"Why were the Wright brothers able to come up with the first manned self-propelled flights when other, more qualified and better-funded teams failed to do so?" With this question begins one of the most viewed conferences on the TED Talks platform, delivered by the English writer Simon Sinek, in which he defends leadership as a determining element in any business project. According to Sinek, the successes and failures of a collective cause always have the same genesis: the bosses.
This importance of the human factor in the management of organizations causes great dilemmas when it comes to selecting the right people, since controversies always arise about what type of qualities should be valued, giving rise to one of the most recurring debates in management. Entrepreneurship: is leadership an innate virtue or is it a skill that can be learned?
Faced with this eternal dichotomy, black or white, it is recommended to undertake a firm defense of the gray scale, since it always helps to better understand reality. In fact, it is true that the exercise of leadership can be clearly facilitated by three personal characteristics of a genetic nature, but also that they will never be enough if they are not complemented with three other cognitive skills that can be acquired and trained.
Among the innate virtues, intellectual capacity stands out, since it is closely related to the ability to establish logical relationships and focus on important issues. Along the same lines, emotional intelligence is another bastion of the management function, because empathy is born from it, essential to understand the needs of others and propose correct solutions. And thirdly, a charismatic personality also has the advantage of generating adhesion in others through a kind of magnetism that is not sold in any store.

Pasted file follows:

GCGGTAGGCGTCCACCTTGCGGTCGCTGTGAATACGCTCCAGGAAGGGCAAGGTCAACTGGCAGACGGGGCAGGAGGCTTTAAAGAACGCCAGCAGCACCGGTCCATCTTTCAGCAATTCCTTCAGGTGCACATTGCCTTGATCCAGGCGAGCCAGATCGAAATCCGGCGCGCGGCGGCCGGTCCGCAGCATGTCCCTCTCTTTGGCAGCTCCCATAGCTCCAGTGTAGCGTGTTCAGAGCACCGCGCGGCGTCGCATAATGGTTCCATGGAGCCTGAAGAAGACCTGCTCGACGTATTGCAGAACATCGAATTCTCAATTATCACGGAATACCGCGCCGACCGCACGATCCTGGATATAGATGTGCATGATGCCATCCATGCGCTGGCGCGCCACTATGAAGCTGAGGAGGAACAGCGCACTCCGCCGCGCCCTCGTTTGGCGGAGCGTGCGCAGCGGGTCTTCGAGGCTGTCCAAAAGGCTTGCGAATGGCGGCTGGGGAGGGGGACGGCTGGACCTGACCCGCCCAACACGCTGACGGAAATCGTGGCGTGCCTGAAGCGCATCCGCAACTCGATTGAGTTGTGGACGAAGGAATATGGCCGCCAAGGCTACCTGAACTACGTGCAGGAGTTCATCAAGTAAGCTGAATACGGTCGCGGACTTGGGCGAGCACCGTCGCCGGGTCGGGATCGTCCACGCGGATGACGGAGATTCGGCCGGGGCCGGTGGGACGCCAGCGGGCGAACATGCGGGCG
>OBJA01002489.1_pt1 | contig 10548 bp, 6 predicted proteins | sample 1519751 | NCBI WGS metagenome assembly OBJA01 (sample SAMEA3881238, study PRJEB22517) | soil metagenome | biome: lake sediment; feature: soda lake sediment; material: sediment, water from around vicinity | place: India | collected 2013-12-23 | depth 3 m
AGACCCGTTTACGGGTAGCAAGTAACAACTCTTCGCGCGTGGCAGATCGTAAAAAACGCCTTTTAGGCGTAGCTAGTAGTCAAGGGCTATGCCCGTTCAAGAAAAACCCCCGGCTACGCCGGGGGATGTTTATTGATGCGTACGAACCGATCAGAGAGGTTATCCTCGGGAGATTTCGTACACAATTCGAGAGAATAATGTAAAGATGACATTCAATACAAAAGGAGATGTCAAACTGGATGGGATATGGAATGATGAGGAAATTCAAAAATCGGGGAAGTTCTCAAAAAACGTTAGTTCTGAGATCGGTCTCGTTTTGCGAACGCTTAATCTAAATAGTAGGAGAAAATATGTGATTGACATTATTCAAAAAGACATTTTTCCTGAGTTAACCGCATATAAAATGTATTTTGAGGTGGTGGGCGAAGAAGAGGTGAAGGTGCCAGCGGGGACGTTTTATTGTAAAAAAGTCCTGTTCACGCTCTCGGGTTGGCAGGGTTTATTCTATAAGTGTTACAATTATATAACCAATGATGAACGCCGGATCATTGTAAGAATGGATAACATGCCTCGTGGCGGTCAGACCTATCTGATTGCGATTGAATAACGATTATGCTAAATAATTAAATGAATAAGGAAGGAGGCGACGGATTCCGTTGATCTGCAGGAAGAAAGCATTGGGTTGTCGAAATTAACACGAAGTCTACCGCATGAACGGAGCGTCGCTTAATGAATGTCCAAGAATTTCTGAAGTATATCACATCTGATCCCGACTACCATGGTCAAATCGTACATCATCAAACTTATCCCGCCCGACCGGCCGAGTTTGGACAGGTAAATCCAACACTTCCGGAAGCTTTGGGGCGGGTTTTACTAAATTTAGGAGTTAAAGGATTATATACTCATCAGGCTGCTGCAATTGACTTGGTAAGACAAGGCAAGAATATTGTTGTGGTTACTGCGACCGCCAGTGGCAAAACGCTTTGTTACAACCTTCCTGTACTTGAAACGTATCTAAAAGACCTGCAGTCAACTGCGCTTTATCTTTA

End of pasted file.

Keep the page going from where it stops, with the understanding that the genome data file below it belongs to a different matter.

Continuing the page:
Regardless of the degree of sufficiency of these three hereditary qualities, various scientific studies tell us about experiential competencies, assigning them an even higher specific weight. In the first place, we find the culture of effort, perfectly synthesized in the book La fuerza de la ilusión , where the authors make a parallel between business management and the art of magic, demonstrating that perseverance and effort are the decisive factors for to be a good magician, far above innate ability or originality of ideas.
Constructive self-criticism is the second skill that can be worked on. The fact of normalizing the recognition of errors and cornering vanity is a really important issue, since it allows building a logic of continuous improvement that raises the levels of demand. In addition, sincere self-criticism motivates active listening, which is the talent to capture new ideas that are capable of breaking pre-established paradigms.
Finally, the third acquirable competence is kindness, which consists of paying attention to people and military in respectful treatment. In an article from the Harvard Business Review entitled "Don't underestimate the power of kindness at work", it is explained how this practice not only promotes the well-being and productivity of an organization, but also improves one's perception of oneself (self-esteem). ) and the image projected on others (reputation).
This mixture of the innate and the learned is what provides the true strength of leadership, which is not measured by the ability to impose ideas, but by the virtue of adding volunteers to the cause.